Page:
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Management of High Output Ileostomy - Adult - Ambulatory [11]

Management of High Output Ileostomy - Adult - Ambulatory [11] - Clinical Hub, UW Health Clinical Tool Search, UW Health Clinical Tool Search, Delegation/Practice Protocols, Practice Protocols


Practice Protocol Number: 11         
 
Practice Protocol Title: Management of High Output Ileostomy – Adult – Ambulatory   
 
Practice Protocol Applies to: 
Digestive Health Center Colo‐rectal Clinic; UW Health Transitional Care 
 
Target Patient Population: 
Adult patients with high output stoma  
 
Practice Protocol Champion:   
Charles Heise, MD – Department of Surgery ‐ Colorectal 
 
Practice Protocol Reviewers: 
Jane Hartman, RN, MS, Clinical Nurse Specialist ‐ Digestive Health Center 
Laura Sell, MS, BSN, RN – Coordinated Care 
Kristine Leahy‐Gross, MSN, RN, CPHQ – Coordinated Care 
Debra Raasch, NP– Department of Surgery 
Kimberly Williams, ACNP – Department of Surgery 
Tracy Schmotzer, RD – Clinical Nutrition 
Jennifer Murphy, RN – Digestive Health Center GI Surgery Clinic 
 
Responsible Department: 
Department of Surgery  
 
Purpose Statement: 
The purpose of this protocol is to provide Registered Nurses (RNs) with evidence‐based strategies for 
management of patients that experience high levels of output from a stoma. Dehydration and 
electrolyte imbalance can occur due to excessive loss of fluid via an ostomy. Hospital readmission may 
become necessary, therefore management of high output conditions is essential for optimal patient 
outcomes.  
 
Who May Carry Out This Practice Protocol 
UW Health Transitional Care and Digestive Health Clinic (DHC) Registered Nurses (RNs) who are trained 
in the recognition and management of high output stoma.  
 
Guidelines for Implementation: 
1. This practice protocol is initiated when patients are experiencing high levels of output from their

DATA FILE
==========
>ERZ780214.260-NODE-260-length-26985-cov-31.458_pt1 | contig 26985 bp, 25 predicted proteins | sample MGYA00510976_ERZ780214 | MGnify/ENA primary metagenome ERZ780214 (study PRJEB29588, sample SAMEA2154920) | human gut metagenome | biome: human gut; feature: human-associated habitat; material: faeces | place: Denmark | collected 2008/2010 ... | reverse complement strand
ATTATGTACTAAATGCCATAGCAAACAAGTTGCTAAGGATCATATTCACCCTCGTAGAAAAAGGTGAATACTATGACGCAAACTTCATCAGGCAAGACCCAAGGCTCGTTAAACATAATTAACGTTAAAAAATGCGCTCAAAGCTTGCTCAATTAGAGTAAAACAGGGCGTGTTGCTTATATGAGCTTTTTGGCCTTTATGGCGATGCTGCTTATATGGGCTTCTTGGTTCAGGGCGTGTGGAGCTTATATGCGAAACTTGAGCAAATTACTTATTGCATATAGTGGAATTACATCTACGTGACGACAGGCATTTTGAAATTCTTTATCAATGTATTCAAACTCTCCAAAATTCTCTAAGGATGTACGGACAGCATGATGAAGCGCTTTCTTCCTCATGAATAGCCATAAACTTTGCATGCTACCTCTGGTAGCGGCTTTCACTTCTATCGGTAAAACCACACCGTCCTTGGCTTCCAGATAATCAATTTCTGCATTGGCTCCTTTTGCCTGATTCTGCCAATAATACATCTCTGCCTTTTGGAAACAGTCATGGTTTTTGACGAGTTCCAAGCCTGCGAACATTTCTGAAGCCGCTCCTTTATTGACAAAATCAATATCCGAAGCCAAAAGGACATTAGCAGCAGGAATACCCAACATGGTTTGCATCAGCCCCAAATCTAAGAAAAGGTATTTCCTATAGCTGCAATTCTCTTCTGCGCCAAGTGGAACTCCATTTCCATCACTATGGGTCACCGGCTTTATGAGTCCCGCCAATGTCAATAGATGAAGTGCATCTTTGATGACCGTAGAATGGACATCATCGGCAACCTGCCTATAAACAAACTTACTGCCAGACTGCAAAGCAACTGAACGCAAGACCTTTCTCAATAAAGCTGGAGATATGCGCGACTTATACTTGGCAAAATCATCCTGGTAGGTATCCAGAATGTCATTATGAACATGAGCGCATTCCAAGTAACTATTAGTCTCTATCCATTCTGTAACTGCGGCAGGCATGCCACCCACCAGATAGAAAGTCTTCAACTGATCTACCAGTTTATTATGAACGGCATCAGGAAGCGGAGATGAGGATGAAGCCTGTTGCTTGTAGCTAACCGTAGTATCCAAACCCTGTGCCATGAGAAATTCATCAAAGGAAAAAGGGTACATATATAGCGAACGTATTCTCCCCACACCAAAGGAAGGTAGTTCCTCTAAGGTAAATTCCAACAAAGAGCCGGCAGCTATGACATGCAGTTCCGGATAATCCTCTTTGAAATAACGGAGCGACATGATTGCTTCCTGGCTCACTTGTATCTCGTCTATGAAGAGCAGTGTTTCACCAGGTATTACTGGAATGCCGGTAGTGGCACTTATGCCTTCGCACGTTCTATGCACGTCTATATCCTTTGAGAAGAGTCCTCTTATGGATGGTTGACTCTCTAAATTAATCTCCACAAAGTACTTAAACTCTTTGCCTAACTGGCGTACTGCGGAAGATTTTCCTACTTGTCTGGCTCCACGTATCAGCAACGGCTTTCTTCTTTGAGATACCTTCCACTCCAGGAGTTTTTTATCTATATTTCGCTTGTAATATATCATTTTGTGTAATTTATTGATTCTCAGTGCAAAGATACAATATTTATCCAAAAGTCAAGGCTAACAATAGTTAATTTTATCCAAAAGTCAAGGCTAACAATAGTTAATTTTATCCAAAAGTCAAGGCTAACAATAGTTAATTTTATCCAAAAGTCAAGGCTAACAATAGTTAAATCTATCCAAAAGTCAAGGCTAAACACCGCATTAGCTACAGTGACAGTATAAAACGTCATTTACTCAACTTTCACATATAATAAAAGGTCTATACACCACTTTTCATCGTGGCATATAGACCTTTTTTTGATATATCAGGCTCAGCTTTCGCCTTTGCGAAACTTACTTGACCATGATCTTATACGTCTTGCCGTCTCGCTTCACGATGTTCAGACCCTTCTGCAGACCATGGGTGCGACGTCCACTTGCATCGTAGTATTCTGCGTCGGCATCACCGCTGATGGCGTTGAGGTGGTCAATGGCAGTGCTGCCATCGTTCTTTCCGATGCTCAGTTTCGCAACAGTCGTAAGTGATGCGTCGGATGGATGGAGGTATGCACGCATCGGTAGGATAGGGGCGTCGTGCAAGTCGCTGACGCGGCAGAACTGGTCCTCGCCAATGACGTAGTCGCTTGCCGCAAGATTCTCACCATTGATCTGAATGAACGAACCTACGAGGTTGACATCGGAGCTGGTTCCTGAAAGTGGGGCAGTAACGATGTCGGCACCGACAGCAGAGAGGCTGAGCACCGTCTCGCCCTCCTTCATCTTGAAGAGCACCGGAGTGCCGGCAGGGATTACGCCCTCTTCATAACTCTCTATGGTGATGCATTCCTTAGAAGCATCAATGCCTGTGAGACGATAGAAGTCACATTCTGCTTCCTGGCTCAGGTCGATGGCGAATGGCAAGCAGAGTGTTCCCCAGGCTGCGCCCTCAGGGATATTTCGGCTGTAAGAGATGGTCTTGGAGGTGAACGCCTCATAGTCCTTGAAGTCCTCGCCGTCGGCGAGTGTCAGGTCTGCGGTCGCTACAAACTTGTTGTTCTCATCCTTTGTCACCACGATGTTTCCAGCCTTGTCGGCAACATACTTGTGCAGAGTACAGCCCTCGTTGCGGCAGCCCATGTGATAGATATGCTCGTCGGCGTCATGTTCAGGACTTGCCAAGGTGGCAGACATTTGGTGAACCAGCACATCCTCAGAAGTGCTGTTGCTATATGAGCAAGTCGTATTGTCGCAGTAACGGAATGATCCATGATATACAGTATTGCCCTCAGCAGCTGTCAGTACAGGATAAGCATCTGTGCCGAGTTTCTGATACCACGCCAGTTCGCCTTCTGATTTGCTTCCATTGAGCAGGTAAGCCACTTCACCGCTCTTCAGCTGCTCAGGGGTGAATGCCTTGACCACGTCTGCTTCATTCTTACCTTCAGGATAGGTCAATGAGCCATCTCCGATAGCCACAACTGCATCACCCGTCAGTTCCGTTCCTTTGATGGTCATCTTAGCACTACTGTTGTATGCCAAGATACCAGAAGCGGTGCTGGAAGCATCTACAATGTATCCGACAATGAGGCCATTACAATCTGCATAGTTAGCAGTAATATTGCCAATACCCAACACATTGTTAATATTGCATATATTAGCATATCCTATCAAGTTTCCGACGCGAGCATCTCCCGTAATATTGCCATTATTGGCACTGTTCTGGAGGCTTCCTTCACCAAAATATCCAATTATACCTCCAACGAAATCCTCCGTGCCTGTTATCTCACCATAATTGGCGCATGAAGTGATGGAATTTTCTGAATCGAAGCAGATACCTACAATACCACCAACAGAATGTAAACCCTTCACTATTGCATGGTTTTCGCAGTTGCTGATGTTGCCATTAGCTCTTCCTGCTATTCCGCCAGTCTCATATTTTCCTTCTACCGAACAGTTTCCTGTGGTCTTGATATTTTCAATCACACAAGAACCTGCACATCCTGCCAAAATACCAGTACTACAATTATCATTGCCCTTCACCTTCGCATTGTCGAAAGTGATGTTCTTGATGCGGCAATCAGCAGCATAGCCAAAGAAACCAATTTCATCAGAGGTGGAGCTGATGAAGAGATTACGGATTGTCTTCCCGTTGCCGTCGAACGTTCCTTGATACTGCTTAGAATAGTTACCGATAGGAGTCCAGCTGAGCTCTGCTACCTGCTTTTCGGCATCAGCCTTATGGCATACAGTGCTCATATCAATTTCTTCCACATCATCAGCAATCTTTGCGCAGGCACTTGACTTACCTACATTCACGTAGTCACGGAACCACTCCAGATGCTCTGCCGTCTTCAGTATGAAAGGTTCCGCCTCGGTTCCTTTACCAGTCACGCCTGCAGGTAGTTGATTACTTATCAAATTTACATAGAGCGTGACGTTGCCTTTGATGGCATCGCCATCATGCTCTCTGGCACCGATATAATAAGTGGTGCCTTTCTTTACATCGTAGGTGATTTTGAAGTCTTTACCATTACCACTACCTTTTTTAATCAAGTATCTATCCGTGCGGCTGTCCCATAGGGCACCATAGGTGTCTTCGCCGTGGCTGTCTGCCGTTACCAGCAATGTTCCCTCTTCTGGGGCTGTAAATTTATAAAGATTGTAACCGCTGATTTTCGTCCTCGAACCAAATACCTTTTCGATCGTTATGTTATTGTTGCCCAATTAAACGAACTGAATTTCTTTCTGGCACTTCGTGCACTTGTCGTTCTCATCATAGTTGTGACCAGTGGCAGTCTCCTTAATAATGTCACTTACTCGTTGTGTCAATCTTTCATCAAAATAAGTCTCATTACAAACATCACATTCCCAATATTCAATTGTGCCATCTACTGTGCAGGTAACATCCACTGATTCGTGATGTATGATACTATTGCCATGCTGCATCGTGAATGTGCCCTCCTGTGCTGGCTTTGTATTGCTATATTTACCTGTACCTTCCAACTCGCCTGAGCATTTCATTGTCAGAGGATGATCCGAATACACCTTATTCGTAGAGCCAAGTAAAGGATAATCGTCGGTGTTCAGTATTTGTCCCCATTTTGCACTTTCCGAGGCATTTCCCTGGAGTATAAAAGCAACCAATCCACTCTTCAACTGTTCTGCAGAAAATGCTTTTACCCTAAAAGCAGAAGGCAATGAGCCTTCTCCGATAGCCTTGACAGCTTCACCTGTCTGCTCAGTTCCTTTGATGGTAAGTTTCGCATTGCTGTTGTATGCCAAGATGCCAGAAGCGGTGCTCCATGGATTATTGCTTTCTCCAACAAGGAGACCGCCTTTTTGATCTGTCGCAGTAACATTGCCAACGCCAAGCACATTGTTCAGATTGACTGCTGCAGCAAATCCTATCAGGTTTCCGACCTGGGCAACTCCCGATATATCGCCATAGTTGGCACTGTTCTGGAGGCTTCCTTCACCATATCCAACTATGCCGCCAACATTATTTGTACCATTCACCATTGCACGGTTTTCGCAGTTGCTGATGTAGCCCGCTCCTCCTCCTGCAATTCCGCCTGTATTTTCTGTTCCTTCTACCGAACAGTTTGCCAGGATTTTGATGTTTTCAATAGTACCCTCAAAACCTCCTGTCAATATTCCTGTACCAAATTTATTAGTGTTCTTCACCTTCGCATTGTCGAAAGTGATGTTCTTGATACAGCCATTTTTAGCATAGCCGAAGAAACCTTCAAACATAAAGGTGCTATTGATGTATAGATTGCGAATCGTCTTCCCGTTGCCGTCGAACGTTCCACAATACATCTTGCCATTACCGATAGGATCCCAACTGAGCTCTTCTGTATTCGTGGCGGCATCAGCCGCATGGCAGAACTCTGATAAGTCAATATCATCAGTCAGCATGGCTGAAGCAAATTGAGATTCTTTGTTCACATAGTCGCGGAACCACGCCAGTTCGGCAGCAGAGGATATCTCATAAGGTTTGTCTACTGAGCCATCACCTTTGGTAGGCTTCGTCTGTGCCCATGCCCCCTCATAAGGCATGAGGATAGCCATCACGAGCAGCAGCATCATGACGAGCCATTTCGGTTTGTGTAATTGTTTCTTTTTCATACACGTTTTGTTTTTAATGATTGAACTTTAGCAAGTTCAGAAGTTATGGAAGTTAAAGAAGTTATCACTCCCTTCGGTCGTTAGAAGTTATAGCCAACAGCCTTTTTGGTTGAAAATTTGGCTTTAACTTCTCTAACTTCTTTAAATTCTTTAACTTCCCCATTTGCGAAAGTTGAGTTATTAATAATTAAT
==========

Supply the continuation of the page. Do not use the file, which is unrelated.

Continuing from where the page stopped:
stoma.  
2. Indications. Patient should be managed via this protocol if any one of the following apply: 
2.1. High output is defined as greater than 1200 mL in 24 hours. Patients are instructed to call if 
stoma output is greater than 1200 mL a day for 24 hours.  
Copyright © 2017 University of Wisconsin Hospitals and Clinics Authority
Contact: Lee Vermeulen, CCKM@uwhealth.org Last Revised:
 
04/2017CCKM@uwhealth.org

2.2. Weight loss of greater than 1 kilogram (2.2 pounds) in one week. 
2.3. Urine output of less than 700 mL/day for 2 consecutive days. 
3. The RN will assess the patient and reinforce education related to ways to decrease ostomy output: 
3.1. Assess for other conditions that may cause high output loss (infection, medications, partial 
bowel obstruction). 
3.2. Assess for specifics of dietary intake, including amount and type of oral fluids. 
3.3. Assess for correct use of prescribed medications. 
3.4. Educate or reinforce importance of daily weights and measuring output from stoma and urine 
3.5. Educate patient about isotonic fluids, thickening foods, and foods and fluids to avoid 
4. During the comprehensive nursing assessment, if any of the following are identified, the RN will 
contact the advanced practice provider or physician. These conditions are considered “red flags” 
and require urgent intervention: 
4.1. High ostomy output continues despite use of approved food, fluids and fiber. See HFFY # 297.  
4.2. High ostomy output continues despite pharmacological interventions. These interventions may 
include doses of loperamide (Imodium), diphenoxylate‐atropine (Lomotil), tincture of opium, 
proton pump inhibitor (PPI) or H2 antagonist.  
4.3. Patient has pre‐existing renal disease (eGFR < 60 mL/min/1.73 m2) 
4.4. Patient has temperature > 100.5 F 
4.5. Patient has abdominal pain that is different than post‐surgical pain 
4.6. Patient is experiencing fainting/weakness/dizziness 
4.7. Patient is experiencing nausea/vomiting 
4.8. Patient has bloody output from stoma